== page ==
A Surprising Look at Crow Family Life

For most crows, it takes a village. A look at the surprisingly cooperative family life of crows.

No matter where you live, there’s a good chance there is a crow nearby. What you might not notice is the family drama going on all around you. Many crows, especially during nesting season, live in family groups.

Mated pairs share territories with their grown children. The older offspring in turn help their parents with raising each season’s new brood of young birds.

This type of family life may not happen among all crow species or in all places. For example, in North America, we know that American crows and Northwestern crows cooperatively breed, but there is no evidence yet that fish crows pursue this lifestyle.

Lawrence Kilham was among the first to describe cooperative nesting in American crows in the early 1980s. Kilham was an avocational ornithologist, starting his studies in middle age amidst a career as a virologist. His approach to studying bird behavior was intentionally simple – observe individual behavior as much as possible.

For his crow studies, he worked seven days a week from a lawn chair with a notebook and binoculars. He lucked into finding a tame population of crows in Florida that were regularly fed by the owner of a private ranch. He was able to sort out individual crows based on their behavior and plumage idiosyncrasies.

Using this approach, Kilham completed a series of studies on crows and ravens that are summarized in his book The American Crow and Common Raven. Ultimately Kilham published more than 90 scientific articles that yielded many new insights into bird behavior.

An intimate look at crow family life. Photo © MJ Kilpatrick
An intimate look at crow family life. Photo © MJ Kilpatrick

As observed by Kilham, the Florida ranch crows worked cooperatively on all parts of the nesting process.

Helpers would bring sticks and other nesting material to help the female build the nest. At one nest there were five helper crows busily bringing sticks “faster than the one female could handle them.” The project quickly became a disorganized mess.

Eventually, the female somehow communicated that it was time to halt stick deliveries. It took her an additional two weeks to finally complete the nest with the materials on hand.

Illustration of Kilham crows with sticks from The American Crow & Common Raven
Image from The American Crow & Common Raven

Kilham concluded, “There is a limit, conceivably, to the number of adult auxiliaries that can be of help rather than a hindrance.” In other words, too many cooks in the kitchen … Yes, crows have this problem, too.

Throughout the incubation period, the female spends 90% of her time incubating. She is fed by her mate and the rest of the helpers a few times per hour.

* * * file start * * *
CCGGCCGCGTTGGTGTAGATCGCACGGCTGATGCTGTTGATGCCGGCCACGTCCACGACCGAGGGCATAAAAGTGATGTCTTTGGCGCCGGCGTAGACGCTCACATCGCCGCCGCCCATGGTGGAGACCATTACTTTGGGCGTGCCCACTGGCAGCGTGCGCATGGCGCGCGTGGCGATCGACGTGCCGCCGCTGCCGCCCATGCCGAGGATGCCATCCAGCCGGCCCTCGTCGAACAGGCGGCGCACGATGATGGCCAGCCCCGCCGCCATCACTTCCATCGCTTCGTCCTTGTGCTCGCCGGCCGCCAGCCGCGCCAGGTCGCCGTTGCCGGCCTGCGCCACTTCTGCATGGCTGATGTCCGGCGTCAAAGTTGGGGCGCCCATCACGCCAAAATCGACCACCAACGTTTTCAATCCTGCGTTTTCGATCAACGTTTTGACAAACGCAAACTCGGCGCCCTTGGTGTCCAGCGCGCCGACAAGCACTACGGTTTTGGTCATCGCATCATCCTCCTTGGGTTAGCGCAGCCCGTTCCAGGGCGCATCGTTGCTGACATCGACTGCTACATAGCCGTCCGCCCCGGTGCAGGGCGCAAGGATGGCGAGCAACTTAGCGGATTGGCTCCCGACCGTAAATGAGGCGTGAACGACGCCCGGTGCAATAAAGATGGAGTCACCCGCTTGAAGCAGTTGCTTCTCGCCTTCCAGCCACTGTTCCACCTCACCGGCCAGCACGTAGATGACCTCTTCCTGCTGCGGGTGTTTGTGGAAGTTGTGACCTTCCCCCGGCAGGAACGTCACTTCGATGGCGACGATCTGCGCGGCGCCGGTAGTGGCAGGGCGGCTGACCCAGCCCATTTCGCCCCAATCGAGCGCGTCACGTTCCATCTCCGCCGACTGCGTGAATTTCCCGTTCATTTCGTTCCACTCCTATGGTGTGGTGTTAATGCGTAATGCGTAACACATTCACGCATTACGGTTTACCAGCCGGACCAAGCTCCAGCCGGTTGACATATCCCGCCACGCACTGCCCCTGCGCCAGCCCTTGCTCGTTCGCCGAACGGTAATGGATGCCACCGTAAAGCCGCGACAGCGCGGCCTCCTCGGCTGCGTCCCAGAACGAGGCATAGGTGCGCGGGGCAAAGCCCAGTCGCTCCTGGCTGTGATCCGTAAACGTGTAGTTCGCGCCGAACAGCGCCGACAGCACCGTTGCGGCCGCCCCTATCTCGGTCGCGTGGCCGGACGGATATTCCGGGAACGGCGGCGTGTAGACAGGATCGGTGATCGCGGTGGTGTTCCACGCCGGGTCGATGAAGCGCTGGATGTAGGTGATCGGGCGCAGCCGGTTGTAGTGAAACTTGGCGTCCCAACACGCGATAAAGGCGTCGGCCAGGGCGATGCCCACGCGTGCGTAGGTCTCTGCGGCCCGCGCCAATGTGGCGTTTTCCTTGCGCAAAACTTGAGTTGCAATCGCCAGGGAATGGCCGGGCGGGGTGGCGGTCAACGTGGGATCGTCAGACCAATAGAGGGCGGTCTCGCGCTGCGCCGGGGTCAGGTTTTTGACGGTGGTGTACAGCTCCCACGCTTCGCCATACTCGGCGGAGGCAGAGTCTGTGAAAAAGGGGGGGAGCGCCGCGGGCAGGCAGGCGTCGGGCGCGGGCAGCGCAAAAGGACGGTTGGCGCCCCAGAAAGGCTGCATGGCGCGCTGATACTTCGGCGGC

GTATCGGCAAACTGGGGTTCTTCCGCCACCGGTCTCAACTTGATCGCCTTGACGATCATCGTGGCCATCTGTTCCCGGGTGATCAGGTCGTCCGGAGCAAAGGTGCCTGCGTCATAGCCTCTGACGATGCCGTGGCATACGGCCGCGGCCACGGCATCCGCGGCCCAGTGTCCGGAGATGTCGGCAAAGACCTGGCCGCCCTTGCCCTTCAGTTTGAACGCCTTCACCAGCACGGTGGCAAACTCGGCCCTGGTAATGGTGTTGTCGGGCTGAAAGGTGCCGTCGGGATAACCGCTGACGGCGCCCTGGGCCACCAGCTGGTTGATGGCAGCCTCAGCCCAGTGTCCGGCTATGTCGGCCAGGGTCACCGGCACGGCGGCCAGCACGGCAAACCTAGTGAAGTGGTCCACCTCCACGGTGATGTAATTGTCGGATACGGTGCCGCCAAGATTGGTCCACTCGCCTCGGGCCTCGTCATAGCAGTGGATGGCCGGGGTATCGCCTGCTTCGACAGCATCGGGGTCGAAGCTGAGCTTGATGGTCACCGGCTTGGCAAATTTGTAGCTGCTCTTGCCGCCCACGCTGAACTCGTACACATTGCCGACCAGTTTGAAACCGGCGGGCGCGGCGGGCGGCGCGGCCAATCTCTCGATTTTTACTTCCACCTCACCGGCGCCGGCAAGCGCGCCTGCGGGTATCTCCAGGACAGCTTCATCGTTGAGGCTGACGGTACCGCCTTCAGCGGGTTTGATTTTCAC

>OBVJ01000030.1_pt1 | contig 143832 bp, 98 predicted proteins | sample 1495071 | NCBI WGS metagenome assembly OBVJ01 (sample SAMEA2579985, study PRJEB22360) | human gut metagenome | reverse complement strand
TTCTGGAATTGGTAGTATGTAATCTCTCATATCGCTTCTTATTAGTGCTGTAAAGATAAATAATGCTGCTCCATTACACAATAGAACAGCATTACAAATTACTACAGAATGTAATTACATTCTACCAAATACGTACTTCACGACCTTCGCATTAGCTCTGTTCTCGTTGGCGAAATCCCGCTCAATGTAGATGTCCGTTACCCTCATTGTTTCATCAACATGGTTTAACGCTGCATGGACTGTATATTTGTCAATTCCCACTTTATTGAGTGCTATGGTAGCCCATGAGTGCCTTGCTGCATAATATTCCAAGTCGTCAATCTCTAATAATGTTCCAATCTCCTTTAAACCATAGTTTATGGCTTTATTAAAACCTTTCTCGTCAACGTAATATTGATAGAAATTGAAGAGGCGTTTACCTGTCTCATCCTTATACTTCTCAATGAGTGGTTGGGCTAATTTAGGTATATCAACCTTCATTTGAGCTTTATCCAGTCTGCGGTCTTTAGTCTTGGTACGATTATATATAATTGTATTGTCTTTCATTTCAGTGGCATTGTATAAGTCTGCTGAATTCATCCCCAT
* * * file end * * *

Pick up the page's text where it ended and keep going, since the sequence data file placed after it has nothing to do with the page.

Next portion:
Kilham noted that the visit rate of helpers at hatching time was very high, but they weren’t bringing any food. He noted that “it seems that many of the visits were made out of curiosity” and ”the female moved aside each time a helper came, giving it a chance to look at the young.”

From then on the real work began for the family, with parents and “helper crows” making more than 20 visits per hour to feed the nestlings. The young birds continued to be fed exclusively by older crows for at least two weeks after they left the nest.

Subsequent long-term crow studies in New York led by Kevin McGowan of Cornell showed that pairs, like those that Kilham had studied in Florida, had year-round territories with young that stayed with their parents for up to six years. No crow bred on its own until it was at least two years old. The biggest crow family they recorded was 15 birds.

Why do crows stay at home to help rather than go out on their own?

Our greatest insights into this question come from a research team working in Europe with carrion crows. They have executed a series of studies focused on determining where and when it is beneficial to be a helper.

Carrion crow (Corvus corone). Photo © Geoff Whalan / Flickr through a Creative Commons license
Carrion crow (Corvus corone). Photo © Geoff Whalan / Flickr through a Creative Commons license

The team noted that in Switzerland cooperative breeding was rare, while in Spain it was common. To learn whether nature (genetics) or nurture (the environment) was driving cooperative nesting and family living, they experimented by moving Swiss crow eggs into Spanish crow nests.

The results? Nurture all the way.

The Swiss crows raised by Spanish parents adopted the local lifestyle of family living, while their brothers and sisters back in Switzerland left the home territory shortly after reaching independence.

The researchers presented two possible explanations for the difference between the two study sites.

The first hypothesis was that in Spain, there might not be enough territories to go around (in other words, it’s a tough job market), so the grown kids live at home for a while longer until something opens up.

Although the “tough job market” explanation is tempting, it turns out that Spain actually has more vacant territories available than Switzerland does.

The second hypothesis was that there may be a difference in food availability between the two sites that influences a territory’s capacity to support a family.

Ogata Korin crows and moon block print.
Ogata Korin crows and moon block print

This hypothesis was proven to be correct. A key behavioral difference between Switzerland and Spain is that Spanish crows stay on territories year-round, while in Switzerland (and in an Italian study site), crows abandon their territories after nesting season. This is probably because they need to go beyond the territory boundaries to meet their food needs during the colder parts of the year. Families are then prompted to split up and, by the next spring, last year’s offspring are no longer around to help.